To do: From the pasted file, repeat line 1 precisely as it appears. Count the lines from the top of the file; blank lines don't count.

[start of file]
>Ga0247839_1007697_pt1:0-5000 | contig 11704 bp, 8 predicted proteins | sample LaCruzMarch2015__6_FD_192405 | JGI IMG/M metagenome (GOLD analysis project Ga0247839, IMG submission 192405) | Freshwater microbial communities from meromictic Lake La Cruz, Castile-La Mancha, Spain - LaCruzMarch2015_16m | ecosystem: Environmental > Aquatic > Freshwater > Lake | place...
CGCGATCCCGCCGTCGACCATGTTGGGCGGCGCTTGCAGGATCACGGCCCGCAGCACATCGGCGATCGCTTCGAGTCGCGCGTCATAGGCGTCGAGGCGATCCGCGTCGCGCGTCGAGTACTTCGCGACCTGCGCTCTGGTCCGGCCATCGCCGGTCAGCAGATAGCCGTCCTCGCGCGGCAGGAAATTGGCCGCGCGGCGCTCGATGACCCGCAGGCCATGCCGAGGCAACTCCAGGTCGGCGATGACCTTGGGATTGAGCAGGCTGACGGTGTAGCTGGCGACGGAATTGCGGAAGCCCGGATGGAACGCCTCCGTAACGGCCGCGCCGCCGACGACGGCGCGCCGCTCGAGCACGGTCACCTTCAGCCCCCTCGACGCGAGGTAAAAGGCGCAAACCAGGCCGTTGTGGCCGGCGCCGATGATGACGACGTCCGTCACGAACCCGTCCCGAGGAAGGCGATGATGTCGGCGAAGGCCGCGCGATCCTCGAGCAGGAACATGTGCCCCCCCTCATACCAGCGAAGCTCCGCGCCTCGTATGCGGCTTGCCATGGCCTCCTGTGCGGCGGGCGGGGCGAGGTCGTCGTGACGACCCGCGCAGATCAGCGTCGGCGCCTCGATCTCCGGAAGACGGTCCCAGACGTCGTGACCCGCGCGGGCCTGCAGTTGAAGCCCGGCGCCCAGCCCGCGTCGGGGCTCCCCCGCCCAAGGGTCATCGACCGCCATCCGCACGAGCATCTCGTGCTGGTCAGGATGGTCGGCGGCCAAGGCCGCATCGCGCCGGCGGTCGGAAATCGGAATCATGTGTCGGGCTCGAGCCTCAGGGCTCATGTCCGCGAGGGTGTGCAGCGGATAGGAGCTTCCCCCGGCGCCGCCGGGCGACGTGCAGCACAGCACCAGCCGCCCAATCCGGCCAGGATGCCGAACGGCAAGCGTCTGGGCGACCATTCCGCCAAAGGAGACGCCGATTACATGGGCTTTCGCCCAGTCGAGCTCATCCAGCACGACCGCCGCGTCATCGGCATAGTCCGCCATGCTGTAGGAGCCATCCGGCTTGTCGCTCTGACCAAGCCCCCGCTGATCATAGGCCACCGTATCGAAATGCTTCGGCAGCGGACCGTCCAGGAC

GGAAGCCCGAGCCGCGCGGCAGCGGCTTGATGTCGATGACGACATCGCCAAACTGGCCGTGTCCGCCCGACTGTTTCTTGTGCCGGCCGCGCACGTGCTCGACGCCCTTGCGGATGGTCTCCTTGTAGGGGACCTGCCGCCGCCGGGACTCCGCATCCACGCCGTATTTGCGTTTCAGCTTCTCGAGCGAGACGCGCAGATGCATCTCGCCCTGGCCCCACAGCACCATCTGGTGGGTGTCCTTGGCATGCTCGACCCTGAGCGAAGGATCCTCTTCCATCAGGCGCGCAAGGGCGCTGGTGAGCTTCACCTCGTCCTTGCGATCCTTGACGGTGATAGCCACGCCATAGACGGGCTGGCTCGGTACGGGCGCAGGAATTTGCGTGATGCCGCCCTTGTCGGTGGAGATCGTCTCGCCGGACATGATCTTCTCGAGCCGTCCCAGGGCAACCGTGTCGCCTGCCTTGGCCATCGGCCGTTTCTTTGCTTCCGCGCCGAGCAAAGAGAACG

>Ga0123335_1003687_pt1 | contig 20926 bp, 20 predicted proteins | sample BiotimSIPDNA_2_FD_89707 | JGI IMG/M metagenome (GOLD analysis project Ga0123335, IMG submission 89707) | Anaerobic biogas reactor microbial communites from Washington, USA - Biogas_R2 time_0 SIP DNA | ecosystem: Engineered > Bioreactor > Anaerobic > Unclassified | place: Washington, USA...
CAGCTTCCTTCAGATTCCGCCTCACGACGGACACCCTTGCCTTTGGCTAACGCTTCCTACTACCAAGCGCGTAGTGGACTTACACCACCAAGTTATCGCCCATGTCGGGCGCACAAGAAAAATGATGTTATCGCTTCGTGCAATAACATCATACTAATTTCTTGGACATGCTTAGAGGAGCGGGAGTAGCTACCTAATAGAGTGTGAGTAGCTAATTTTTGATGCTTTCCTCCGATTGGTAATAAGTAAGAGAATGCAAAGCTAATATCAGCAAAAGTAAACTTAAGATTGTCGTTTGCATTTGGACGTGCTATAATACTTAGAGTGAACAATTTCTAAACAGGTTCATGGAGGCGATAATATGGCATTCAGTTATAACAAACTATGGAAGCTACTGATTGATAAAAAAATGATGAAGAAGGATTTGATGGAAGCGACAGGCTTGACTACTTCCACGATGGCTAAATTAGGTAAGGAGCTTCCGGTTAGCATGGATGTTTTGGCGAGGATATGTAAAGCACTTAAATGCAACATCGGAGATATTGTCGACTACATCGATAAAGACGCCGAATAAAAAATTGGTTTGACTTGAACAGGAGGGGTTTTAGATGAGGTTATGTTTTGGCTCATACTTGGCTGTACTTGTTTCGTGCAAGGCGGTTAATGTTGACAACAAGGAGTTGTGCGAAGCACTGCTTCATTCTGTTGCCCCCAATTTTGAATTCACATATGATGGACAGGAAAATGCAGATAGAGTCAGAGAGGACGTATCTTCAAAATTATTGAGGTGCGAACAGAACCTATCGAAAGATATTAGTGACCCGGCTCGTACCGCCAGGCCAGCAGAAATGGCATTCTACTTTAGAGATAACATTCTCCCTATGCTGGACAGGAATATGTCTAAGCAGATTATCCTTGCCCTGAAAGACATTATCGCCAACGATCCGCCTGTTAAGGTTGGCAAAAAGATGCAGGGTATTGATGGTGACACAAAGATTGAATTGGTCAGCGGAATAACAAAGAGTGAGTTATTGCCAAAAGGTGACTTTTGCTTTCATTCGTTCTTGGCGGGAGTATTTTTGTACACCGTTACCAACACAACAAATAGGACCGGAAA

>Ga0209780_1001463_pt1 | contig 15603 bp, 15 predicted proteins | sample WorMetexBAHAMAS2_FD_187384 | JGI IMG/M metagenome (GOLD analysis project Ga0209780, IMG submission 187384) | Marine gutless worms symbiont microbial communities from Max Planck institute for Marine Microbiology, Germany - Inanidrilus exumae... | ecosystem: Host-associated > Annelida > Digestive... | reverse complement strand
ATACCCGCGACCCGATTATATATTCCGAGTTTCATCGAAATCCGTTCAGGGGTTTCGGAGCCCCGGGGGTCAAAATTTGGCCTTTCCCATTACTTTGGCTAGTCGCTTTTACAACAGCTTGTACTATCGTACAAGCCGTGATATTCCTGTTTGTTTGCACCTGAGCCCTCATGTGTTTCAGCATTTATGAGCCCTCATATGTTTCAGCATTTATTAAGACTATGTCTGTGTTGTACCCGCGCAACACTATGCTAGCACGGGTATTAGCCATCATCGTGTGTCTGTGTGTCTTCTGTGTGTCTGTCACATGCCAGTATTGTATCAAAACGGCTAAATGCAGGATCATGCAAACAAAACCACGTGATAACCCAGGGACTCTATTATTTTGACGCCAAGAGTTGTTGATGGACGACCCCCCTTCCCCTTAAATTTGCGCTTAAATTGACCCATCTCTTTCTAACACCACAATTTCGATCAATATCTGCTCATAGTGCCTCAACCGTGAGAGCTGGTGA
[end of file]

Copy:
>Ga0247839_1007697_pt1:0-5000 | contig 11704 bp, 8 predicted proteins | sample LaCruzMarch2015__6_FD_192405 | JGI IMG/M metagenome (GOLD analysis project Ga0247839, IMG submission 192405) | Freshwater microbial communities from meromictic Lake La Cruz, Castile-La Mancha, Spain - LaCruzMarch2015_16m | ecosystem: Environmental > Aquatic > Freshwater > Lake | place...